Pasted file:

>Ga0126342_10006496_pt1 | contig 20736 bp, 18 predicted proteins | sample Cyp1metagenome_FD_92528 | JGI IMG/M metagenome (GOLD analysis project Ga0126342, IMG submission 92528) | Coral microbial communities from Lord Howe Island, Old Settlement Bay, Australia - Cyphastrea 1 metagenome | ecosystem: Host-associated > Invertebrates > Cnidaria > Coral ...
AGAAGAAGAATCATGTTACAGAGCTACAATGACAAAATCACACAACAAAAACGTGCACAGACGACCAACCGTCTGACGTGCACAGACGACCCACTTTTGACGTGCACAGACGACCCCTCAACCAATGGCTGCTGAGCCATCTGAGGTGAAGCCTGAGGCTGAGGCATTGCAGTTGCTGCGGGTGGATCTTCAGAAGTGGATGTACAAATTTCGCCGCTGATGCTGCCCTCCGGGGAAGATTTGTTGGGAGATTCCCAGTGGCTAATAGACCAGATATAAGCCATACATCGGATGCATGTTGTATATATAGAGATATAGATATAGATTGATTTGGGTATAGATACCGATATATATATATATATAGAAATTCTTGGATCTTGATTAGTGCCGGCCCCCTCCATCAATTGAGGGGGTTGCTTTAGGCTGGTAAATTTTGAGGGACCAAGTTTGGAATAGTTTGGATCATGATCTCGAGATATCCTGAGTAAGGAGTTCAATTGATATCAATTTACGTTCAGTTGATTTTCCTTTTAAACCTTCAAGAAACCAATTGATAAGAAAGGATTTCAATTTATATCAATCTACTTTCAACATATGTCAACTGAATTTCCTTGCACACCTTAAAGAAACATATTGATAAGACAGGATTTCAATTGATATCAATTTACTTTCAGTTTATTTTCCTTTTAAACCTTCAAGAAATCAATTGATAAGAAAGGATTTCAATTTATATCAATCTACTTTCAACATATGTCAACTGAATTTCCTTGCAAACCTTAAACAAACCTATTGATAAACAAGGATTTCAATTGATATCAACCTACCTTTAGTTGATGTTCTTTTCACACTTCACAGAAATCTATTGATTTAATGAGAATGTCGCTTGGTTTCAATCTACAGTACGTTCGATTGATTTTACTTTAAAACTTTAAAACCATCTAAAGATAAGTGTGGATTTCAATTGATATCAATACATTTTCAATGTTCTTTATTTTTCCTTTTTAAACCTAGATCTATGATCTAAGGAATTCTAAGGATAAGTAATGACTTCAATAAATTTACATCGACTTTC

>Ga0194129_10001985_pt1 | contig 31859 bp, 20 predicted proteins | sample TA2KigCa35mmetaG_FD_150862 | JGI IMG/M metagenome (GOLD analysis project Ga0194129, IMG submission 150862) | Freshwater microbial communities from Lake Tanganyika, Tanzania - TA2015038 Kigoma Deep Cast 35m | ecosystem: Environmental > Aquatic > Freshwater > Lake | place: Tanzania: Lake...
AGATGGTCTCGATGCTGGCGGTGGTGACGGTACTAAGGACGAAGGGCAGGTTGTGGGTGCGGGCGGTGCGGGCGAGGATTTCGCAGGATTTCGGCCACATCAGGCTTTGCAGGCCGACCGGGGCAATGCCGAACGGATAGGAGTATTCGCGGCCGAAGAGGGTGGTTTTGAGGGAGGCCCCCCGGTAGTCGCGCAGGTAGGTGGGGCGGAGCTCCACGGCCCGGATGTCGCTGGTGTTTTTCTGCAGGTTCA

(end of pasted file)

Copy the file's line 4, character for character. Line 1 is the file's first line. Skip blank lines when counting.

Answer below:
AGATGGTCTCGATGCTGGCGGTGGTGACGGTACTAAGGACGAAGGGCAGGTTGTGGGTGCGGGCGGTGCGGGCGAGGATTTCGCAGGATTTCGGCCACATCAGGCTTTGCAGGCCGACCGGGGCAATGCCGAACGGATAGGAGTATTCGCGGCCGAAGAGGGTGGTTTTGAGGGAGGCCCCCCGGTAGTCGCGCAGGTAGGTGGGGCGGAGCTCCACGGCCCGGATGTCGCTGGTGTTTTTCTGCAGGTTCA